You’re a survivor and that is amazing.


Each day older I grow, I understand more the reality of what it means to have survived childhood cancer. As a younger person, it was just a part of my life; I hadn’t seen much else, and I was just too busy playing to understand what it means to still be alive today. But now, I marvel at my leg, my hair, and my beating heart. Let me tell you why.

I stood up one morning. I took a step, and my knee gave out beneath me. I never knew that I’d never walk on that leg again. I ate my vegetables, and I slept full nights, and I was even nice to my friends. I never would have expected cancer. I probably would have just called you a liar if you would have told me that was really going to be my life.

But alas, I couldn’t walk. Soon, I couldn’t eat. I couldn’t get out of bed. Sometimes, I almost couldn’t breathe. To say that it’s a humbling experience to face mortality is just more of an understatement than I can explain. No one can walk to death with you. It’s you, and Jesus, (which is why you need Him), and death. I met myself in ways that I cannot describe.

I remember laying in bed begging God to make the throwing up end. To bring my friends back to life, and to just make it all be okay. And seriously, I don’t even know how I survived. I looked dead almost every day for a full year.

But then I did. I started to take steps on crutches. I made myself get out of bed. Jesus restored my spirit, and I locked eyes with death, and shook my head, “no.” And I just turned and walked away into the rest of life.

I am 23 now, and I feel like I grasp that death didn’t win, but that it sure could have. My fingers move, I can take a deep breath, and I can kiss my nephew. And it’s very much on purpose that I am alive.

The take-away is this. If you haven’t met death yet, listen to what I say. Right now, you’re a survivor, and that is amazing. Don’t take that for granted.

….because love wins.

Advertisements

Say what you need to say.


ImageSome of the greatest mistakes that I have ever seen others make come from being silent when they need to speak. Today, I went on a drive by myself. I watched a deer jump around and then the sunset after that. I thought through the richness of my most recent conversations: 

“He just got his feeding tube. He’s not a big fan of it.” 
“Can I hold your hand?” 
“I always dreamed of something like this.” 
“I cannot believe this is happening.” 
“Will you be my best friend?” 

And then I thought about what would have happened in the lives of these people had we not spoken. They wouldn’t know me, and I wouldn’t know them. When they or I leave the earth, we wouldn’t have last words to share. We wouldn’t have changed each other’s hearts. 

I’ve lost quite a few friends. And the things that were most important (and remain the most important) are the moments of rawness. The tears, the Gospel, the serious ache. The “I’m sorry.” and “I forgive you.” The “That’s annoying.” and “That’s funny.” And the teary eyed conversations that end in prayer and laughter.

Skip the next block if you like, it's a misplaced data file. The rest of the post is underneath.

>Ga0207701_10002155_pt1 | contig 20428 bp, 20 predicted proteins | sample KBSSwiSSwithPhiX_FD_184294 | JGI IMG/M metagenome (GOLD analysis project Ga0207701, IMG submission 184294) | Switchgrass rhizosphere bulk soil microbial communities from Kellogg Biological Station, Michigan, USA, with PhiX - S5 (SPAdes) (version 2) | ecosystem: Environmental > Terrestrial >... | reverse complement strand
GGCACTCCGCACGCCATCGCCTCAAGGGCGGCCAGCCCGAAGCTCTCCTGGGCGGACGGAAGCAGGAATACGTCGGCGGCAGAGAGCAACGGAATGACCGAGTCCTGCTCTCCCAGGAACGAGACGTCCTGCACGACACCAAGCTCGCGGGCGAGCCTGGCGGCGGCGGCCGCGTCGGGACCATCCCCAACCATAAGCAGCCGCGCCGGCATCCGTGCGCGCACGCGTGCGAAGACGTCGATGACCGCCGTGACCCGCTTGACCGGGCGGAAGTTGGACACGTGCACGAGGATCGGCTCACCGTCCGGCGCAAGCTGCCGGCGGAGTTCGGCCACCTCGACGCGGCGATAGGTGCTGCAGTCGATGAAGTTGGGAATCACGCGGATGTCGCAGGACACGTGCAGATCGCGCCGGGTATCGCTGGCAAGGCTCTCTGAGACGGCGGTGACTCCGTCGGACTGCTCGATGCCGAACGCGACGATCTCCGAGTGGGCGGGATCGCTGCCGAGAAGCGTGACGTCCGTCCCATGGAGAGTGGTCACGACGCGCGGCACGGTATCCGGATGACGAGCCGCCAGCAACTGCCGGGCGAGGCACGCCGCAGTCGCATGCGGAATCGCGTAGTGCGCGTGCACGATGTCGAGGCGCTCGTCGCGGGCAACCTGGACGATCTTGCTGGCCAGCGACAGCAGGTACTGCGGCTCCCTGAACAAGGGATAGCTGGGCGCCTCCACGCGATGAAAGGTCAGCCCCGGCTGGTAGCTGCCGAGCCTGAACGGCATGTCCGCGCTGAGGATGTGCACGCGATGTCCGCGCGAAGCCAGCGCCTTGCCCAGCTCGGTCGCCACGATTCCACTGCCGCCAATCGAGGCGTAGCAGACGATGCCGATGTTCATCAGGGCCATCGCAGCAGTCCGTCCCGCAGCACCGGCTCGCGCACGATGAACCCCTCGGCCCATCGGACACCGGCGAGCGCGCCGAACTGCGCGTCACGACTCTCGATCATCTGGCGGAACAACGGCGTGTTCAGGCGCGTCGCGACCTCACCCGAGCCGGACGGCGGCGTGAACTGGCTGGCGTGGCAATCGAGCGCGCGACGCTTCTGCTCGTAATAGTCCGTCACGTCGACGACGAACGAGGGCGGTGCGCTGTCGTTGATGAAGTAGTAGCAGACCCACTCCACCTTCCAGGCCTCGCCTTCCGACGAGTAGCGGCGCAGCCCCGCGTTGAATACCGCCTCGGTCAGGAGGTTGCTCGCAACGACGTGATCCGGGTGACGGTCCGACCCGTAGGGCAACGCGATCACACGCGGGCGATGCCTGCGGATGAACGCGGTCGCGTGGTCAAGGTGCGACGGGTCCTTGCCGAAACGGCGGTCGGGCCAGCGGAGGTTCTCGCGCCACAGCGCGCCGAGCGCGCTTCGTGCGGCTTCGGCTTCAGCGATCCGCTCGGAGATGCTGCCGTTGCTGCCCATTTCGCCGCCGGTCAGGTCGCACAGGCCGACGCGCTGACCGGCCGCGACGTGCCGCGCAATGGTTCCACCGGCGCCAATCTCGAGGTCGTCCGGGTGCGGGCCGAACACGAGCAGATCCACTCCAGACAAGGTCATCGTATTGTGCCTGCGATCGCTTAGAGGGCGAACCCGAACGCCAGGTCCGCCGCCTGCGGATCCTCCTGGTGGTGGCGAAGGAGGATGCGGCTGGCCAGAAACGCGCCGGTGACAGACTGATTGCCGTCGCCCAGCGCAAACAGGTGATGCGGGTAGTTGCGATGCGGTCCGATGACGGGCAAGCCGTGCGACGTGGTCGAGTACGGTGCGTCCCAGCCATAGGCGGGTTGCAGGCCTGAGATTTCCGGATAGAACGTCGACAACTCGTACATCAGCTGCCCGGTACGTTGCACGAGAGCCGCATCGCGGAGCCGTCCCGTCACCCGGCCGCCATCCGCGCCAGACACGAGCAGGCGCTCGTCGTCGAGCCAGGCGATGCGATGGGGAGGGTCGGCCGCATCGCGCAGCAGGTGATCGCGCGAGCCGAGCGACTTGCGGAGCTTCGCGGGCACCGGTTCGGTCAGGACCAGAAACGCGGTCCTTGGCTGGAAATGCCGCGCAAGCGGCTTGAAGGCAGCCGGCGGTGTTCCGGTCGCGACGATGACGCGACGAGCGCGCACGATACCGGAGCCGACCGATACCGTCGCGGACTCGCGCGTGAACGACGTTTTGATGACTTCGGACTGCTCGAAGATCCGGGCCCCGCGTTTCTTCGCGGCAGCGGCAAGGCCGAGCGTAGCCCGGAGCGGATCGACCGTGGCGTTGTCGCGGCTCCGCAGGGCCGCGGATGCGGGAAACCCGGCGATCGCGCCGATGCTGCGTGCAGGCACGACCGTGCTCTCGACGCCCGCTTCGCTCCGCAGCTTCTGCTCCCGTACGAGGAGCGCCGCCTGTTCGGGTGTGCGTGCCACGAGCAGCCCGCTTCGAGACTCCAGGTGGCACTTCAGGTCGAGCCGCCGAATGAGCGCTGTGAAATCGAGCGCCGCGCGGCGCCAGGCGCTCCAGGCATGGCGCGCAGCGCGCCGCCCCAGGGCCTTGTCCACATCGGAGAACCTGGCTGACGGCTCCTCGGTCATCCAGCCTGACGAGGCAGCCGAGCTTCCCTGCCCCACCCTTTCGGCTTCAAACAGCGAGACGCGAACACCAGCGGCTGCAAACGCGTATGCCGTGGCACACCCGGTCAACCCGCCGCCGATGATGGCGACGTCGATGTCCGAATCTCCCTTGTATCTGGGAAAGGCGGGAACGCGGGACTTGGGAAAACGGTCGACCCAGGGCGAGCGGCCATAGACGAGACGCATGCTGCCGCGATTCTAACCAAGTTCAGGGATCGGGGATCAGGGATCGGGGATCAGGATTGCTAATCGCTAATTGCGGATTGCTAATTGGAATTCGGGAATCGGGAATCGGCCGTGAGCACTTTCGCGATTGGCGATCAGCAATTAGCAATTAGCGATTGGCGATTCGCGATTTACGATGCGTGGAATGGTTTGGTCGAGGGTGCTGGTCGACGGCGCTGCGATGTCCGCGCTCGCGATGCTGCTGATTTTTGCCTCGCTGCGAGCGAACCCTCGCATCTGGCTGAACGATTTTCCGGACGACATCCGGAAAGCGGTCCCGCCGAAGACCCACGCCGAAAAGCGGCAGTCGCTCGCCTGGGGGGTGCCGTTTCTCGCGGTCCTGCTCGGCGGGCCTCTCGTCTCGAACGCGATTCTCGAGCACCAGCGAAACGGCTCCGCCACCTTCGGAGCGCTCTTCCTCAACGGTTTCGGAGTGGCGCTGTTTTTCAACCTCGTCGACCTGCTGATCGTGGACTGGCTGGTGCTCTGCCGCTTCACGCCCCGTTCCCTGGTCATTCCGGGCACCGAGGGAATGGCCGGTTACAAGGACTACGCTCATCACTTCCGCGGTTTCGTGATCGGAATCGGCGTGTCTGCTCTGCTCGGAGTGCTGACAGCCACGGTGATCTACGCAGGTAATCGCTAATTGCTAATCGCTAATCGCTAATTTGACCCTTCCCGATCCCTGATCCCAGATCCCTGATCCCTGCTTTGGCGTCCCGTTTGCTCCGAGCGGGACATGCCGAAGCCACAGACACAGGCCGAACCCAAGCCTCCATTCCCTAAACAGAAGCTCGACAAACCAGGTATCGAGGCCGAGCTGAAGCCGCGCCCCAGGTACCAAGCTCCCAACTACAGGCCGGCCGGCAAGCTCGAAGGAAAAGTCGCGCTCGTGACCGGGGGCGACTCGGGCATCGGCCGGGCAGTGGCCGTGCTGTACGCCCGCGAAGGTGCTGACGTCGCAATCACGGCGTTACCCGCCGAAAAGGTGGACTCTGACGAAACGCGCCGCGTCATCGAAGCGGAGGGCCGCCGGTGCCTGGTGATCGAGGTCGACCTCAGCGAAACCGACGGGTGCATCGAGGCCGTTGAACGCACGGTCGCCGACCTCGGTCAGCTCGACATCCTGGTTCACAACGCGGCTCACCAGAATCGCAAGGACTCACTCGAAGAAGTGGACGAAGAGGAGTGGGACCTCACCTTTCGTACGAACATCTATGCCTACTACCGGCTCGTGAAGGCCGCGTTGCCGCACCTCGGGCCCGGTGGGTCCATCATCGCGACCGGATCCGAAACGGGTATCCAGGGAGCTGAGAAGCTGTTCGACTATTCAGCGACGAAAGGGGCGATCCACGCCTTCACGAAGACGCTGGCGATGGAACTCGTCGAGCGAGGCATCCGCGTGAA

The gist is this. Fear is easy. Love is hard. 

Let yourself always say the kind things that you need to say. You’ll be so happy you did. And so will everyone else. 

…because love wins. 

Dreams do come true.


ImageShe steps out into the light. The backstage had been a flurry of hundreds of people milling around. 

“Decker, check. Check. Check.” 

In 2 hours, thousands of people will enter this auditorium. They’ll come from all around the country. They’ll be in the middle of a fight with their wife. They’ll wish their children could do better in school. They’ll have an autistic sister. They’ll be sad. They’ll be hopeless. They’ll be happy. They’ll understand life, or they won’t. 

She stops out there. Says a prayer.

“Abba, it’s not me. It’s You. You have them. You be with them. You dream loud, speak loud, do what you do. I’m just so human.” 

She looks down at her leg. Who would have thought that this piece of molded plastic would lead to a headset, singing on stage, jumping up and down, crying in front of people? Well, surely not she. She was just this little girl with doggies on her footy pajamas sitting on the porch talking to her Father. 

And a tear falls. One tear, as she looks down at her mom, dad, and sister. Front row, always catching a tear, a hug, a smile, a reminder of who she is. 

Who is she that she could speak through an amputation and chemo drip? 

She’s just a human. Who has lost much. And who has everything, because of Jesus. 

She’s a girl who watches His dreams for her come true every day. 

…because love wins.

Meet Kaden Tjossem.


This is Kaden.

You may remember him from a previous blog post. He’s a very old 5 years old this year. I met him a little over a year ago, when he was diagnosed with Osteosarcoma, the same cancer I had 14 years ago. The cancer is a rare form of bone cancer and resulted in us both having Rotationplasty.

He allows me the time to be a part of his life and laughs with me while we play. He fights strong, he’s kind, sweet, and loves his parents. He is a pro video gamer, and has learned to walk as well as me at the age of five. He’s the hero of many, and he is the version of honest that makes the world’s hearts smile.

This Thanksgiving, Kaden is still battling his cancer hard. After it came back, he told me that it was, and that he didn’t want to have to be in the hospital. He wanted to play with his puppy and be a 5 year old. I want that for him too.

You can join in prayer and encouragement of Kaden’s journey by following their new page on facebook: Prayers and Love for Kaden. Kids should not have cancer, and while we work on fixing that, let’s also work on making sure these families facing this atrocity never do it alone.

This holiday season, give your joy and prayers, away.

…because love wins.

*Kaden and I met through an organization near and dear to my heart, Brighter Tomorrows. Feel free to find out more about non-profit here.